Why quaffing energy-drink cocktails may be riskier than sticking to booze alone
One in four people in their early 20s have done it—mixed the stimulating effects of an energy drink with the buzz-inducing properties of alcohol. While partiers swig and stay out late, health experts worry that alcoholic energy drinks cloud their judgment in two important ways: by making people think they are not as drunk as if they’d only had alcohol, and causing them to crave another round more strongly. These effects could explain why people who add caffeine to their cocktail are at greater risk of being in an accident or making a decision they will later regret (like getting in the car with a drunk driver) than those who stick to straight booze.
When the world’s first energy drink debuted in 1987, it didn’t take long for Red Bull to find its way behind the bar. Bartenders soon started mixing Red Bull, Monster, and Rockstar with vodka, gin, Jagermeister, and hard cider. These caffeine-laced cocktails became so popular, major beverage companies created canned and bottled versions like Four Loko to sell in convenience stores.
But as the popularity of alcoholic energy drinks rose, so too did the frequency of emergency-room visits by those who drank them. The rate of visits involving energy drinks in general doubled from 10,000 in 2007 to 20,000 in 2011, and about 2,600 of the visits in 2011 had to do with alcoholic energy drinks. That uncomfortable spike prompted the FDA to ban premixed alcoholic energy drinks including Four Loko—which contained 156 mg of caffeine and 12 percent alcohol, or the equivalent of four beers and a cup of coffee—in 2010.
Today, these drinks still flow freely in bars and restaurants—like at TGI Fridays, where the “Diddy Up” cocktail comes with Ciroc vodka, ruby red grapefruit, Red Bull and fresh-squeezed lime. It was added to the menu in 2010 and “continues to be a favorite for many of our Fridays guests” according to a company spokesperson. Dave and Busters boasts the “Raging Berry Bull” made with vanilla vodka, lemonade, and strawberry ice cubes, plus a can of blueberry-flavored Red Bull. The Black Diamond, a bar in Spokane, Washington, features a drink called “Hell Yeah” made with huckleberry vodka, citrus vodka, cranberry, and Red Bull. Jon Legault, the Black Diamond’s general manager, says he added it recently because “a lot of good drinks involve energy drinks nowadays.”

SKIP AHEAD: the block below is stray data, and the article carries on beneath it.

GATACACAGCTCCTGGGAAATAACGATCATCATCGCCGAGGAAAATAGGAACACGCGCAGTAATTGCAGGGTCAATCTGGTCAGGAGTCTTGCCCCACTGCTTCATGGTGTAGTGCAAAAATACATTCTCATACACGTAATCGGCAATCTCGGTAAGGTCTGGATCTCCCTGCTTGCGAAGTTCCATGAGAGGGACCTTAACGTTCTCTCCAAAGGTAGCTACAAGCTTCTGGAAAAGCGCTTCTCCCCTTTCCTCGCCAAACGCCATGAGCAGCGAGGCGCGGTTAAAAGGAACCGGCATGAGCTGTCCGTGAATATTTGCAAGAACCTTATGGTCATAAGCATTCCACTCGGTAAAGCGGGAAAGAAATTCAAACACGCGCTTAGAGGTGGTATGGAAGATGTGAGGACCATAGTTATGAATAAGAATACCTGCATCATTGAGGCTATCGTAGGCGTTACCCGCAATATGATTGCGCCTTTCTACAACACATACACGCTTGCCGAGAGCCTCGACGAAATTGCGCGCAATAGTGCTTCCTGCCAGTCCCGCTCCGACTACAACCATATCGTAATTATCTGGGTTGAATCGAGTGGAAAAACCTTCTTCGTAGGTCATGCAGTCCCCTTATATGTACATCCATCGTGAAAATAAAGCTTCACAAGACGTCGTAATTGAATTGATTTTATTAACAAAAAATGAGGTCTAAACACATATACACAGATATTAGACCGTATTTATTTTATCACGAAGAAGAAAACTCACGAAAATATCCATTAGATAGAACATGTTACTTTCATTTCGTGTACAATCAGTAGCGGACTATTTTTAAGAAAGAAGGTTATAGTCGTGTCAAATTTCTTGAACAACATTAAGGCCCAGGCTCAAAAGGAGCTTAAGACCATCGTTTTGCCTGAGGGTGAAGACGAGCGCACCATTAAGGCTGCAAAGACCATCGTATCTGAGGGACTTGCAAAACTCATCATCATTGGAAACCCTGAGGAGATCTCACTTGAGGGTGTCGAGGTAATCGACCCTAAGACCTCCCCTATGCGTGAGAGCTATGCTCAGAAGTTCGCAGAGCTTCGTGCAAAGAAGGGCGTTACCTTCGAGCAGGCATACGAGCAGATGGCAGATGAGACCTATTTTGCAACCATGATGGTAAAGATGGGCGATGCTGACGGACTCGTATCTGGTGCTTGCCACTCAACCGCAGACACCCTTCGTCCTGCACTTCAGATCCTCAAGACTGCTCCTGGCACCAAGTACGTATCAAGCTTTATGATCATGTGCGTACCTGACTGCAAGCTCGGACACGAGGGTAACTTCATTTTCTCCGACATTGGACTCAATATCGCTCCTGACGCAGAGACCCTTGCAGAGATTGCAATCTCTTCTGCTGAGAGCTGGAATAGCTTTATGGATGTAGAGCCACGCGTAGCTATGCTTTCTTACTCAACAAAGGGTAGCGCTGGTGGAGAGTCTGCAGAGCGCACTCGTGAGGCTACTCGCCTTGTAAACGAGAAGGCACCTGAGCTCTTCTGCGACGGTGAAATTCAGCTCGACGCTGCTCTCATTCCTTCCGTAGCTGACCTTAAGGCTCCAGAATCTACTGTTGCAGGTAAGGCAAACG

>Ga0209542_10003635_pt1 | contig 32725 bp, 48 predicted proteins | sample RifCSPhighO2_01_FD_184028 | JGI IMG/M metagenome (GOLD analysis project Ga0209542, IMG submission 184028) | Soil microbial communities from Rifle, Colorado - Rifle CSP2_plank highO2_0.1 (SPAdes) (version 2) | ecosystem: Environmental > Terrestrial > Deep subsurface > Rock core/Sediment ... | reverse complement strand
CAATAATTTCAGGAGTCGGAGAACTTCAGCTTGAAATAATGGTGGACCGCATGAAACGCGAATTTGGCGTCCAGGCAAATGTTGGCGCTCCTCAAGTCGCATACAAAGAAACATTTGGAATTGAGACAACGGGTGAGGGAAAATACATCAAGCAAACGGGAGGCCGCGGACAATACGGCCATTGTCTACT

Kathleen Miller, a sociologist and researcher at University at Buffalo, says these cocktails pose a greater risk than the premixed versions that came in cans and bottles because more people are ordering them from bars than ever bought drinks like Four Loko from a store. She adds that college students have been the focus of most of the research on possible risks.
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Cecile Marczinski, a psychological researcher from Northern Kentucky University, says the caffeine in these drinks has the ability to mask intoxication which could make people underestimate how drunk they are and impair their ability to cut themselves off. Subjects in several of her experiments who drank alcoholic energy drinks rated their own drunkenness as lower than subjects with the same blood alcohol content who only had alcohol.
Marczinski also says feeling tired is an important factor in many people’s decision to stop drinking, but that caffeine renders these feelings obsolete. “Since caffeine lasts for six hours, that extends that time when you feel really stimulated and alert and that makes you want to drink more,” she explains. Energy drinks contain between 50 and 500 mg of caffeine, along with additives like guarana and ginseng that also act like stimulants in many people. Sodas, another common mixer, contain about 34 mg to 54 mg of caffeine, but can also heighten intoxication as compared with alcohol alone when used as mixers.